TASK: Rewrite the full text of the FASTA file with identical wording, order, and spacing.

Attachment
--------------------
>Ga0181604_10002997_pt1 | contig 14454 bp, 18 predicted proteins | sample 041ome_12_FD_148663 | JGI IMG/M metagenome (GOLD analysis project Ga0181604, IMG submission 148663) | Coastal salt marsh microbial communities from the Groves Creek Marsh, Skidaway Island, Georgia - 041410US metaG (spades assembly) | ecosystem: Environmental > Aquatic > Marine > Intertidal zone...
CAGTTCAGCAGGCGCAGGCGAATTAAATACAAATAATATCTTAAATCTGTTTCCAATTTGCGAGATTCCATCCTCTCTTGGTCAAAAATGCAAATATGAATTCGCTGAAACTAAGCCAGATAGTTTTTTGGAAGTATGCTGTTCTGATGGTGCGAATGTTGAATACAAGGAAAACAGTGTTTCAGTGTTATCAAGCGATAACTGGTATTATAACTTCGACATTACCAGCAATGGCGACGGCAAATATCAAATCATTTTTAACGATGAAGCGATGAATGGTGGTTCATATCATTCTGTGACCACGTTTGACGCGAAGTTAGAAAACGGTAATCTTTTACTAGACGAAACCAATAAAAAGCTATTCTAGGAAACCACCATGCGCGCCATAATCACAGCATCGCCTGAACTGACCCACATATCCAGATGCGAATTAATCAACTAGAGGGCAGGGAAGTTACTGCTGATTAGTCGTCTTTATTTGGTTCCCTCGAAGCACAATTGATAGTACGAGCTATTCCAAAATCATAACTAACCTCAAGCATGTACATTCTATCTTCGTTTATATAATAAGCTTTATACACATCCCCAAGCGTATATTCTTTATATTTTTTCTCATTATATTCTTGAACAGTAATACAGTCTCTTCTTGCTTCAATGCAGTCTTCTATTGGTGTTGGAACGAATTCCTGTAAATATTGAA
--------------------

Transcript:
>Ga0181604_10002997_pt1 | contig 14454 bp, 18 predicted proteins | sample 041ome_12_FD_148663 | JGI IMG/M metagenome (GOLD analysis project Ga0181604, IMG submission 148663) | Coastal salt marsh microbial communities from the Groves Creek Marsh, Skidaway Island, Georgia - 041410US metaG (spades assembly) | ecosystem: Environmental > Aquatic > Marine > Intertidal zone...
CAGTTCAGCAGGCGCAGGCGAATTAAATACAAATAATATCTTAAATCTGTTTCCAATTTGCGAGATTCCATCCTCTCTTGGTCAAAAATGCAAATATGAATTCGCTGAAACTAAGCCAGATAGTTTTTTGGAAGTATGCTGTTCTGATGGTGCGAATGTTGAATACAAGGAAAACAGTGTTTCAGTGTTATCAAGCGATAACTGGTATTATAACTTCGACATTACCAGCAATGGCGACGGCAAATATCAAATCATTTTTAACGATGAAGCGATGAATGGTGGTTCATATCATTCTGTGACCACGTTTGACGCGAAGTTAGAAAACGGTAATCTTTTACTAGACGAAACCAATAAAAAGCTATTCTAGGAAACCACCATGCGCGCCATAATCACAGCATCGCCTGAACTGACCCACATATCCAGATGCGAATTAATCAACTAGAGGGCAGGGAAGTTACTGCTGATTAGTCGTCTTTATTTGGTTCCCTCGAAGCACAATTGATAGTACGAGCTATTCCAAAATCATAACTAACCTCAAGCATGTACATTCTATCTTCGTTTATATAATAAGCTTTATACACATCCCCAAGCGTATATTCTTTATATTTTTTCTCATTATATTCTTGAACAGTAATACAGTCTCTTCTTGCTTCAATGCAGTCTTCTATTGGTGTTGGAACGAATTCCTGTAAATATTGAA